Renewable Fuels Standard: Just a Big Tax Increase

By August 6, 2007Energy, Taxation

In adopting a federal mandate requiring utilities to produce 15 percent of their electricity via renewable sources by the year, House members voted to raise the cost of electricity to their constituents; areas that cannot meet that 15 percent standard will be forced to buy credits from the federal government to make up for falling short in that goal. (The Senate did not have any such requirement.) Opponents — Democrats and Republicans alike — from states like Florida, Oklahoma and Texas described the provision as a giant tax increase on electricity.

Rep. Cliff Stearns (R-FL) noted that all the Public Service Commissions from the southern states were on record opposing the Udall amendment. Why? From The Congressional Record:

According to the U.S. Energy Information Administration, renewable resources currently account for only 3 percent of Florida’s total electric generation. More than one-third of this power is generated from municipal solid waste, but municipal solid waste does not fully qualify as renewable under this RPS proposal. In fact, the majority of renewables currently used in Florida do not qualify under this proposal. Even if all existing renewable resources were included in the RPS, Florida would still have difficulty meeting the requirements given our limited availability of solar, landfill gas and virtually no wind power in the State.

And because Florida lacks the renewable resources as defined in this RPS proposal, this mandate would force electric utility companies to purchase renewable energy credits to meet the federal requirements. Since most of these credits would be purchased from the government and would not be based on actual renewable generation, it would essentially amount to an energy tax on all Floridians and anyone who lives in the Southeast. If Congress enacts a 15 percent RPS, this tax would cost Florida ratepayers billions of dollars and greatly increase the average annual energy cost to residential customers. In a report released by the Department of Energy in June 2007, the proposed RPS would cause residential customers to spend $7.2 billion more for electricity.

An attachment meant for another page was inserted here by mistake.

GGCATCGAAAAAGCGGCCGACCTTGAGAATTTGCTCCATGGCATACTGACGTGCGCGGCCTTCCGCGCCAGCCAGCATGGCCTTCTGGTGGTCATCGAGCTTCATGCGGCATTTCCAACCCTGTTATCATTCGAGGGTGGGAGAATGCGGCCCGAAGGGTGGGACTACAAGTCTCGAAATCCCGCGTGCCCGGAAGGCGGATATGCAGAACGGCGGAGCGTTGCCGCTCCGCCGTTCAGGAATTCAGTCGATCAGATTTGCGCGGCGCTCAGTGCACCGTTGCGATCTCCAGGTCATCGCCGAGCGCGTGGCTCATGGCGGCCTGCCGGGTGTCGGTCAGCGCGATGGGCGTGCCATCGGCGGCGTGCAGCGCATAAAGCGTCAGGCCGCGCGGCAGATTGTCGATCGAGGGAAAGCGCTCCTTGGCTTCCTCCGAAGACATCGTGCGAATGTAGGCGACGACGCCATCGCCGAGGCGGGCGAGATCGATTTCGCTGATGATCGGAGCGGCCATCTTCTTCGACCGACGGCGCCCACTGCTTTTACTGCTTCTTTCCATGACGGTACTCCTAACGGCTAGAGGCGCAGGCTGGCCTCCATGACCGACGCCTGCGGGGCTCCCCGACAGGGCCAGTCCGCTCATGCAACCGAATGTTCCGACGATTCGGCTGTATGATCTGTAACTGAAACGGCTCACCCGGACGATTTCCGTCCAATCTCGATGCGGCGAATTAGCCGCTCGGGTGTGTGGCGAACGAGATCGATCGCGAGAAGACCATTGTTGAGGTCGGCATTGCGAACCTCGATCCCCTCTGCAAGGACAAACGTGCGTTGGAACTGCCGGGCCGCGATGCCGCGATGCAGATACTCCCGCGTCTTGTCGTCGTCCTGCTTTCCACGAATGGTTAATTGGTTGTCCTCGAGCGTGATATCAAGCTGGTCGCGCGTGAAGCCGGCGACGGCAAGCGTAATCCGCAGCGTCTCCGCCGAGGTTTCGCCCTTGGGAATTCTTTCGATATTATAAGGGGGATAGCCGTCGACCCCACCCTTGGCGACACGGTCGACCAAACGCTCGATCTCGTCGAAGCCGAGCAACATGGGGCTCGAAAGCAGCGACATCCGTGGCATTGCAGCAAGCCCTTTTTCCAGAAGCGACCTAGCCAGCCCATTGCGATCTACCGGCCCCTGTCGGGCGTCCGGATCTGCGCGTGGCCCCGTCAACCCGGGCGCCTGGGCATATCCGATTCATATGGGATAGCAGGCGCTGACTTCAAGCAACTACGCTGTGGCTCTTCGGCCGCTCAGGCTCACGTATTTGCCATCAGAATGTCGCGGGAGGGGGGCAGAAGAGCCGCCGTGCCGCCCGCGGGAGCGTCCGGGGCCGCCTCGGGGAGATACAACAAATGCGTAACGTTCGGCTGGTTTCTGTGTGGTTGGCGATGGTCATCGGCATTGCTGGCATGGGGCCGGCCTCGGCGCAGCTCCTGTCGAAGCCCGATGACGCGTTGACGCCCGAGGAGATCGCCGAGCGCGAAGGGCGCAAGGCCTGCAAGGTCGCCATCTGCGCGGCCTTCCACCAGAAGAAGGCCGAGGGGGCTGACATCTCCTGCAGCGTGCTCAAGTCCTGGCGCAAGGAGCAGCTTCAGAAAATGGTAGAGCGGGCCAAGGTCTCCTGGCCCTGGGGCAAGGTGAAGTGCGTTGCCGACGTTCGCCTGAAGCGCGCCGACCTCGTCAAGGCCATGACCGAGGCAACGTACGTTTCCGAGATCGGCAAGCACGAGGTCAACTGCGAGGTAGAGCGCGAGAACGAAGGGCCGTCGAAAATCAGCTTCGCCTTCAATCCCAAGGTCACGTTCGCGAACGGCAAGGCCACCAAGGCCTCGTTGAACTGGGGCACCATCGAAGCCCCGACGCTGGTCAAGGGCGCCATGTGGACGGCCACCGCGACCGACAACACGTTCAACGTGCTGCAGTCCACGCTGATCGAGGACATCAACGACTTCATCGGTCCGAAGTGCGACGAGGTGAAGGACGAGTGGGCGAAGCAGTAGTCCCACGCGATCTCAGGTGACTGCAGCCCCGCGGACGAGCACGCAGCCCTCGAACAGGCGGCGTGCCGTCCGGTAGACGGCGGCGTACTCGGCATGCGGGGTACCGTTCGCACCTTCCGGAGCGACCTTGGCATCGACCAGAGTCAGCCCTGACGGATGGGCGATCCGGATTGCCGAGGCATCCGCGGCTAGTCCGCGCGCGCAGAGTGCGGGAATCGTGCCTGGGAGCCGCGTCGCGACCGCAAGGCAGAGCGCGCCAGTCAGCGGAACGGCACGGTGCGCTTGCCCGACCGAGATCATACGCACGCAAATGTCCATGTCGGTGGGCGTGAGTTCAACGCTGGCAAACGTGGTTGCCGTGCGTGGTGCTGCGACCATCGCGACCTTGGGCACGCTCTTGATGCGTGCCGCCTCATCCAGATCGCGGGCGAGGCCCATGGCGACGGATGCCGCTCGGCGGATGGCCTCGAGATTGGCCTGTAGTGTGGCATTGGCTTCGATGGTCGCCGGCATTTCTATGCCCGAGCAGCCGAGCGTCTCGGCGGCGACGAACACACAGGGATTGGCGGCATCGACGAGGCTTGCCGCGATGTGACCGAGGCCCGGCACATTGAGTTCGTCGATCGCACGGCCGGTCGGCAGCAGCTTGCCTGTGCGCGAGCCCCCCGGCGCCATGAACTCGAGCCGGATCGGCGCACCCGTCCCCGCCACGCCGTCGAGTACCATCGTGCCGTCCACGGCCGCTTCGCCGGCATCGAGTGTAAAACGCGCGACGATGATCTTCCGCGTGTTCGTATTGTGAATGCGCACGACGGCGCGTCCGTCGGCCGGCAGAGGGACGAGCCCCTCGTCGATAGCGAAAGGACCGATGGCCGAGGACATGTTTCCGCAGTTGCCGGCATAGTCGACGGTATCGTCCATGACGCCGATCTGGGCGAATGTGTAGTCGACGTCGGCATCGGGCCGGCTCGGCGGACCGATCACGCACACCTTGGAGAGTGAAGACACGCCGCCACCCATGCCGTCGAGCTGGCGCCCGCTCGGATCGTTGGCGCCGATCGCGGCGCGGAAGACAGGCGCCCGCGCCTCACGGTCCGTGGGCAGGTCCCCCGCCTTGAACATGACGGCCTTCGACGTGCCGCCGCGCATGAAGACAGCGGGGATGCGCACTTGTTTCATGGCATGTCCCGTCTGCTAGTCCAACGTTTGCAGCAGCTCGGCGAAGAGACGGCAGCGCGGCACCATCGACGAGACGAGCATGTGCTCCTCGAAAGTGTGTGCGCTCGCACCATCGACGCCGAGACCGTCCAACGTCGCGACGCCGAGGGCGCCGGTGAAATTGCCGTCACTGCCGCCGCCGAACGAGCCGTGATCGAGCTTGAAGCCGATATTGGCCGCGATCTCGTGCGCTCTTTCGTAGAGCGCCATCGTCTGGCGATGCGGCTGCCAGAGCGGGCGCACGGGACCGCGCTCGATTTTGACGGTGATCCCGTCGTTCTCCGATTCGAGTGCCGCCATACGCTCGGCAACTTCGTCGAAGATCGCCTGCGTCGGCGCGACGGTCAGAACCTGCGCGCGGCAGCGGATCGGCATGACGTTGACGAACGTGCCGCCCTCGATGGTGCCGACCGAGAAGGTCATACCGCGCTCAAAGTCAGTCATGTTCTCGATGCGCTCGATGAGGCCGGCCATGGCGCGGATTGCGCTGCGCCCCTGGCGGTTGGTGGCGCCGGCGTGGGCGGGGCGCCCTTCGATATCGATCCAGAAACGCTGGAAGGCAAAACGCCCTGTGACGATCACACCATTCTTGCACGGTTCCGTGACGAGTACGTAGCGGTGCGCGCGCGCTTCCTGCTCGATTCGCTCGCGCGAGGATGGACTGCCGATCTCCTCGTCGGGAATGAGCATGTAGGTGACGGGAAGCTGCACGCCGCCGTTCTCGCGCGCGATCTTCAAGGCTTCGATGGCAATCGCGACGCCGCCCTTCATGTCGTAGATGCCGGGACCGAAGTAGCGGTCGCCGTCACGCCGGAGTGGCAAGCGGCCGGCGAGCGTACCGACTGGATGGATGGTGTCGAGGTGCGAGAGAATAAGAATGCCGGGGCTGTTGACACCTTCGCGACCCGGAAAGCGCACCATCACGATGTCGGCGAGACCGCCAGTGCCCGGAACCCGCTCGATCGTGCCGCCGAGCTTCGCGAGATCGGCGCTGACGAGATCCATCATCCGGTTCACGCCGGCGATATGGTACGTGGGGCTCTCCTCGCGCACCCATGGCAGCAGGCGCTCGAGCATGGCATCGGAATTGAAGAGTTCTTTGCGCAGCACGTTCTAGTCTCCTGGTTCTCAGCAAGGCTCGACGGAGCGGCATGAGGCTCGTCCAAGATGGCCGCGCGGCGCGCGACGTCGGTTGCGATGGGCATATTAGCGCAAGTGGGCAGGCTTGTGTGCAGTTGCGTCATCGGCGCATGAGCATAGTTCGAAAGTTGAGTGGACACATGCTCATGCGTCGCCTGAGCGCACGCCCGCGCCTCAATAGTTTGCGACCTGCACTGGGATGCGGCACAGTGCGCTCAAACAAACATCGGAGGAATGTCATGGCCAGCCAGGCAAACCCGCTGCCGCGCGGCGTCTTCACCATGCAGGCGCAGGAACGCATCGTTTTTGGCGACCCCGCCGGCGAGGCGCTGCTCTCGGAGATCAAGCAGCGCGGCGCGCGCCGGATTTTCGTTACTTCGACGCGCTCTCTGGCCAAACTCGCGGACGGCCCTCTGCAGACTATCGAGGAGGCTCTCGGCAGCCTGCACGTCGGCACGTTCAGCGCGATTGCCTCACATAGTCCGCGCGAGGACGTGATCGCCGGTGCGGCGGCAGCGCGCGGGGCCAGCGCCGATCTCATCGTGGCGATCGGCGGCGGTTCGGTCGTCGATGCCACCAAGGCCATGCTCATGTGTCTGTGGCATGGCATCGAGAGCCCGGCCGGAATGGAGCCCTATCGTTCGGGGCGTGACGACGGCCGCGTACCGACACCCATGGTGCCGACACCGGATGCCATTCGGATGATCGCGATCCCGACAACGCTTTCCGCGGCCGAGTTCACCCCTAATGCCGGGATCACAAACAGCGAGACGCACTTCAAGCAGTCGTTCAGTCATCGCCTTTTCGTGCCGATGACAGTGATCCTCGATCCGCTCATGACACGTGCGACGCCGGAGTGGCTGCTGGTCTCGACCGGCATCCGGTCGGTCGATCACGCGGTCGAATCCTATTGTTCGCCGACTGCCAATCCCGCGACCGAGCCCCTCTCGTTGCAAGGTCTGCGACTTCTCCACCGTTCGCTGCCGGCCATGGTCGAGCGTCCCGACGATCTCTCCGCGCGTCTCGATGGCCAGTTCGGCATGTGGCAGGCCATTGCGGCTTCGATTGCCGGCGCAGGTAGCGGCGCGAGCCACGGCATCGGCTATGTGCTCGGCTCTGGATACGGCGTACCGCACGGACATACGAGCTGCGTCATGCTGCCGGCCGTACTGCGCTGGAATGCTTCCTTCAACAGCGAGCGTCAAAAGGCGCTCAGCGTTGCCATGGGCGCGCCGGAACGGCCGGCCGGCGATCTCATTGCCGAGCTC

A $7.2 billion tax increase, and that’s just on the citizens of Florida!

We’ve downloaded the Congressional Record debate on the Udall amendment as a .pdf file here. The NAM’s joint news release with the Edison Electric Institute can be read here.

P.S. One of the reasons Florida gets hit especially hard is that most of its electricity is provided by investor-owned utilities. Rural electric cooperatives and municipal utilities were exempted from the requirement because…well, just because.

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